After reading it though, I felt here was a build-up that went unrealized. The title comes from Sebastian thinking he's one of The Wicked and thus unworthy of Olivia. That never made much sense to begin with and doesn't go anywhere.

 

Also, if you're sensitive about disability themes, this might bug the hell out of you. 

Lead Me Not - Ann  Gallagher
I realized far, far too late that I can't imagine God ever creating a man like this, and then making it a sin to love him.
Strawberries for Dessert - Marie Sexton
'I haven't missed you at all,' I managed to say in a hoarse whisper.

'I haven't missed you either,' he said quietly. 'Certainly not every single minute of every single day.'
Harder - Robin York

I started this with some trepidation, because of unpleasant spoilers I'd read. In the end though, I decided it worked about as well as Deeper -- which is to say mostly, but in a slightly lopsided way.

In Deeper, I thought Caroline's journey was very well done, but West didn't make a lot of sense to me. Here it was the other way around. West's portrayal as someone who hasn't been able to hope for anything for himself since he was ten years old, who's been used and abused by everyone with power over him, was very strong. And I was really happy with how he started to find what was important to him and work for it.

Caroline was more oblique to me, perhaps because I didn't really agree with her justifications for her decisions about West -- her decisions about how she wants to deal with her past and the rest of her life are much clearer -- and because I found her behavior towards West invasive and even violent. I was surprised at how much West let her get away with and wondered if he just didn't really notice because he's so used to being treated badly.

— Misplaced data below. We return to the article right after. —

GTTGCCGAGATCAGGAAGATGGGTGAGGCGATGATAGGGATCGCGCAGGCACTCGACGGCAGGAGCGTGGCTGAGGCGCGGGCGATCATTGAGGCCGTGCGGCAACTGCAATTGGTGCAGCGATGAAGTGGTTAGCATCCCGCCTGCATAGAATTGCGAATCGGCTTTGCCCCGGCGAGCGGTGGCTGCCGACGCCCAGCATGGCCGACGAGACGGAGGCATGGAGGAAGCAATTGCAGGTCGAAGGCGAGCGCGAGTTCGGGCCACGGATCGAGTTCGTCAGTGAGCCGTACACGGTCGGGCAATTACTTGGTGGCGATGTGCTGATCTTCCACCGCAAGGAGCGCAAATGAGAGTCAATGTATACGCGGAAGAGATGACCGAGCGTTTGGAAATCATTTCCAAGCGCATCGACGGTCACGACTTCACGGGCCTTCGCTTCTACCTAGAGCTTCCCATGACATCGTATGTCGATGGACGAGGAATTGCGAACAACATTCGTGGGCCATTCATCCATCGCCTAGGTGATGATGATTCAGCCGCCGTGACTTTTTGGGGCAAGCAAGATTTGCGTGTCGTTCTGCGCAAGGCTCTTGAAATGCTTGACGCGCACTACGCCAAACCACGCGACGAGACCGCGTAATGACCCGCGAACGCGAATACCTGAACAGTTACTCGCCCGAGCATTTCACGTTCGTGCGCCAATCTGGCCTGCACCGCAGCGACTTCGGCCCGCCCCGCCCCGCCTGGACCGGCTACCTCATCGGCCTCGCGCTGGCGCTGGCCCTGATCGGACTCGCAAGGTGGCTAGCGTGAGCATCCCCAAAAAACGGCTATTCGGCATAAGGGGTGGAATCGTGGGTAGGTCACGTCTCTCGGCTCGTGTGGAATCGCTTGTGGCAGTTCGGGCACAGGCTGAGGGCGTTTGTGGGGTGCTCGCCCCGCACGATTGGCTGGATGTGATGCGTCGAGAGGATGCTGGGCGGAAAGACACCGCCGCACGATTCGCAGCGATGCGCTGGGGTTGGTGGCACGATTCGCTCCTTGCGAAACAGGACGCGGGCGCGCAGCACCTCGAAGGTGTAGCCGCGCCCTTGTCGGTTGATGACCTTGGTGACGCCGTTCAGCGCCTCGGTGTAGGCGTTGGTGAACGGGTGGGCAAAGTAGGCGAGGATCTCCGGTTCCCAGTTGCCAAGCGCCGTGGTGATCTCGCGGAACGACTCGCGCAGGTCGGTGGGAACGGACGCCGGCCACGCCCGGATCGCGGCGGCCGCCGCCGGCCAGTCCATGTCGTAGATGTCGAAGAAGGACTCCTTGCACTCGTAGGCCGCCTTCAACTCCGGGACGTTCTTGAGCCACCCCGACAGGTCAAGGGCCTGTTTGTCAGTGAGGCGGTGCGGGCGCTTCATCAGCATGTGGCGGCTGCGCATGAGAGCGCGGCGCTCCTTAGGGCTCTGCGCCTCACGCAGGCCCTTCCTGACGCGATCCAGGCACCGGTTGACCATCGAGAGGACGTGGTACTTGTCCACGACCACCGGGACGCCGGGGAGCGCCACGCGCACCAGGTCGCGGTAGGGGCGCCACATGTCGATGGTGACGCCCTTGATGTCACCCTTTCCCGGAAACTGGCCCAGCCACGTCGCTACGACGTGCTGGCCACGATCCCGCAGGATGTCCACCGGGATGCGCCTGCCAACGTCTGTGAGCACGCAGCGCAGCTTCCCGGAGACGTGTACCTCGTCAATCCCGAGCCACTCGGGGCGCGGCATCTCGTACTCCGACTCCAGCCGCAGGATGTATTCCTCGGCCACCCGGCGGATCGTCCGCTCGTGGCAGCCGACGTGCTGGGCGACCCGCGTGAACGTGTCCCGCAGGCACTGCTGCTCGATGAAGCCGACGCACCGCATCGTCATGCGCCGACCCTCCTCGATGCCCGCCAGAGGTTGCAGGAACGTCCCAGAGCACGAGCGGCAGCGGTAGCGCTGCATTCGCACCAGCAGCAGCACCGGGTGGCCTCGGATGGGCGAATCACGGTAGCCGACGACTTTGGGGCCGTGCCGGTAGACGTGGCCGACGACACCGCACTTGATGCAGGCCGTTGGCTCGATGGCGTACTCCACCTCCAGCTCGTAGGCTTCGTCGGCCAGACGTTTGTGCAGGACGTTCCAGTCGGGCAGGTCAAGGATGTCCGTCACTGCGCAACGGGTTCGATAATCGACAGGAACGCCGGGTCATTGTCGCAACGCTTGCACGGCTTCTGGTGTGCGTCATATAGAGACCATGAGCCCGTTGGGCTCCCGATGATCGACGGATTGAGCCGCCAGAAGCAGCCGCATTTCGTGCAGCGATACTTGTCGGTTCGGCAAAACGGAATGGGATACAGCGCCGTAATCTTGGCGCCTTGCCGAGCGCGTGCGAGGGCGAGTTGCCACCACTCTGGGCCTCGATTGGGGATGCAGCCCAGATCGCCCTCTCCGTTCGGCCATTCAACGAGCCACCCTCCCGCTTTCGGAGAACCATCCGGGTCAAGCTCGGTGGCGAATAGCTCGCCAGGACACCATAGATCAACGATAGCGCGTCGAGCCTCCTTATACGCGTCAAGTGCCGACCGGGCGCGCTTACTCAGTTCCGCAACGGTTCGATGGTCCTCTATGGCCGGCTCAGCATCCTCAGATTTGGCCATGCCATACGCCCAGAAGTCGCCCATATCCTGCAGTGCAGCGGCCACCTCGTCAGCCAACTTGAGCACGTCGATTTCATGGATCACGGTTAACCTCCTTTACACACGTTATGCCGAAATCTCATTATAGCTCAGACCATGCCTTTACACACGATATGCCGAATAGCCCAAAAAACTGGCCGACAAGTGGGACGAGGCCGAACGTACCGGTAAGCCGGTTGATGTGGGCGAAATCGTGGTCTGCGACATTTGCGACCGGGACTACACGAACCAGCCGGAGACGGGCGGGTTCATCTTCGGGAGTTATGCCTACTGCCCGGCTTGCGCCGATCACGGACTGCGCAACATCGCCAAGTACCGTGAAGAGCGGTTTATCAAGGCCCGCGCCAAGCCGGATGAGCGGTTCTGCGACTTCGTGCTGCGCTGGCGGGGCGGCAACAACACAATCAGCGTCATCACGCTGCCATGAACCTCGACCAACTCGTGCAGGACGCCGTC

I found the end something of a letdown because although both are taken in a very good direction, there seems to be a lot from West's past that hasn't really been addressed. I dislike the idea of a third book so I'd just as soon let it go, but it felt incomplete.

 

On balance, I don't think it was as good as Deeper, but still very worth reading, and with a notably different happy ending.

Until You (Fall Away, #1.5) - Penelope Douglas

I found Bully perturbing in many ways -- the seemingly inevitable slut-shaming, the horrific double standard (which is apparently a theme in Douglas's work -- every single plot is Man-Whore vs. Good Girl), and the cruelty and violence. Still, the story was damn interesting, and I was eager to continue the series. After this book though, and skimming parts of the next, I may be done.

Not only did I hate Until You, but its blatant, convoluted attempts to address every complaint made about Bully just made me more conscious of everything I had disliked; instead of making me more sympathetic to the main character through showing his point of view, I wound up loathing him and every single character in the book. (It's appropriate that this included the heroine's best friend, who had seemed misguided but genuinely caring in Bully -- she's going to be the heroine of a future book, and thus apparently simply must be utterly loathsome.) The number of lampshades hung is ludicrous -- no, no, Jared doesn't think of women as disposable, though he clearly does. No, no, he isn't slut-shaming, though he clearly is. No, no, he didn't actually have sex with all those other girls he was pawing while Tate was around, because he just loves her SO MUCH he can't even bear the thought.